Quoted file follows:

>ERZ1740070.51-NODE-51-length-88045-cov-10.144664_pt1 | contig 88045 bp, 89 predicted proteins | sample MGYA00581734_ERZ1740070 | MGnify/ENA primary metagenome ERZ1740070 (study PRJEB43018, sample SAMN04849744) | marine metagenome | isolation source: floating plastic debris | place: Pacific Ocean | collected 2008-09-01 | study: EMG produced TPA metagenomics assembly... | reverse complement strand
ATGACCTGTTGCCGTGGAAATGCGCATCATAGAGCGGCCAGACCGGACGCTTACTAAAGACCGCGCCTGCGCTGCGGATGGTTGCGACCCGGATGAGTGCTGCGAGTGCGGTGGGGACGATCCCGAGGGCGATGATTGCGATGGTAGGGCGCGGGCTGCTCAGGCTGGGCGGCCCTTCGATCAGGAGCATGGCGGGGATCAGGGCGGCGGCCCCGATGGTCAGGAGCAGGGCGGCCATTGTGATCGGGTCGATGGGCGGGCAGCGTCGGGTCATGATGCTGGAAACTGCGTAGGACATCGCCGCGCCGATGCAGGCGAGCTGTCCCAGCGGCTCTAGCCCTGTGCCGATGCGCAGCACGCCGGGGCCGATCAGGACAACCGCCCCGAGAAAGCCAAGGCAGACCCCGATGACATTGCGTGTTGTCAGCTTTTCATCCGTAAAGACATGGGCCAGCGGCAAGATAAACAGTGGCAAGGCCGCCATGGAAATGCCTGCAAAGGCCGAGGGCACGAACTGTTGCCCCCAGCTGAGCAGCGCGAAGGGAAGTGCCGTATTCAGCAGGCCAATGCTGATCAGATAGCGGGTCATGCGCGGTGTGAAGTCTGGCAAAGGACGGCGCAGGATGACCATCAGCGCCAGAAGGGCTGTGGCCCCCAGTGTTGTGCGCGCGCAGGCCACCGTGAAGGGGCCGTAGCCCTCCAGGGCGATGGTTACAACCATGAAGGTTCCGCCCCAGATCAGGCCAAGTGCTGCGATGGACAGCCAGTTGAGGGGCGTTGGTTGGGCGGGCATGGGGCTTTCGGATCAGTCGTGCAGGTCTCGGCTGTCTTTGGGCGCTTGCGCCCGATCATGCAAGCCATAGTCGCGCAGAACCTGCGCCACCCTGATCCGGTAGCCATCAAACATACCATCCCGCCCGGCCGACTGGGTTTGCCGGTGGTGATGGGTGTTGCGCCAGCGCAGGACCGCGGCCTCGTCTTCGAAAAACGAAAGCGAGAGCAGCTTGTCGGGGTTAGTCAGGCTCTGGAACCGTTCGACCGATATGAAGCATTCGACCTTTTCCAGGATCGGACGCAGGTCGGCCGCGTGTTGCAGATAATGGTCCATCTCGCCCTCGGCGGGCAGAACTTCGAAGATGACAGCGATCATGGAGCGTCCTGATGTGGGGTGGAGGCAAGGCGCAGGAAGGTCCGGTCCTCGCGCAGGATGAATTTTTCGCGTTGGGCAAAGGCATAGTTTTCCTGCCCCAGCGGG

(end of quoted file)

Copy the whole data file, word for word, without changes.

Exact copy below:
>ERZ1740070.51-NODE-51-length-88045-cov-10.144664_pt1 | contig 88045 bp, 89 predicted proteins | sample MGYA00581734_ERZ1740070 | MGnify/ENA primary metagenome ERZ1740070 (study PRJEB43018, sample SAMN04849744) | marine metagenome | isolation source: floating plastic debris | place: Pacific Ocean | collected 2008-09-01 | study: EMG produced TPA metagenomics assembly... | reverse complement strand
ATGACCTGTTGCCGTGGAAATGCGCATCATAGAGCGGCCAGACCGGACGCTTACTAAAGACCGCGCCTGCGCTGCGGATGGTTGCGACCCGGATGAGTGCTGCGAGTGCGGTGGGGACGATCCCGAGGGCGATGATTGCGATGGTAGGGCGCGGGCTGCTCAGGCTGGGCGGCCCTTCGATCAGGAGCATGGCGGGGATCAGGGCGGCGGCCCCGATGGTCAGGAGCAGGGCGGCCATTGTGATCGGGTCGATGGGCGGGCAGCGTCGGGTCATGATGCTGGAAACTGCGTAGGACATCGCCGCGCCGATGCAGGCGAGCTGTCCCAGCGGCTCTAGCCCTGTGCCGATGCGCAGCACGCCGGGGCCGATCAGGACAACCGCCCCGAGAAAGCCAAGGCAGACCCCGATGACATTGCGTGTTGTCAGCTTTTCATCCGTAAAGACATGGGCCAGCGGCAAGATAAACAGTGGCAAGGCCGCCATGGAAATGCCTGCAAAGGCCGAGGGCACGAACTGTTGCCCCCAGCTGAGCAGCGCGAAGGGAAGTGCCGTATTCAGCAGGCCAATGCTGATCAGATAGCGGGTCATGCGCGGTGTGAAGTCTGGCAAAGGACGGCGCAGGATGACCATCAGCGCCAGAAGGGCTGTGGCCCCCAGTGTTGTGCGCGCGCAGGCCACCGTGAAGGGGCCGTAGCCCTCCAGGGCGATGGTTACAACCATGAAGGTTCCGCCCCAGATCAGGCCAAGTGCTGCGATGGACAGCCAGTTGAGGGGCGTTGGTTGGGCGGGCATGGGGCTTTCGGATCAGTCGTGCAGGTCTCGGCTGTCTTTGGGCGCTTGCGCCCGATCATGCAAGCCATAGTCGCGCAGAACCTGCGCCACCCTGATCCGGTAGCCATCAAACATACCATCCCGCCCGGCCGACTGGGTTTGCCGGTGGTGATGGGTGTTGCGCCAGCGCAGGACCGCGGCCTCGTCTTCGAAAAACGAAAGCGAGAGCAGCTTGTCGGGGTTAGTCAGGCTCTGGAACCGTTCGACCGATATGAAGCATTCGACCTTTTCCAGGATCGGACGCAGGTCGGCCGCGTGTTGCAGATAATGGTCCATCTCGCCCTCGGCGGGCAGAACTTCGAAGATGACAGCGATCATGGAGCGTCCTGATGTGGGGTGGAGGCAAGGCGCAGGAAGGTCCGGTCCTCGCGCAGGATGAATTTTTCGCGTTGGGCAAAGGCATAGTTTTCCTGCCCCAGCGGG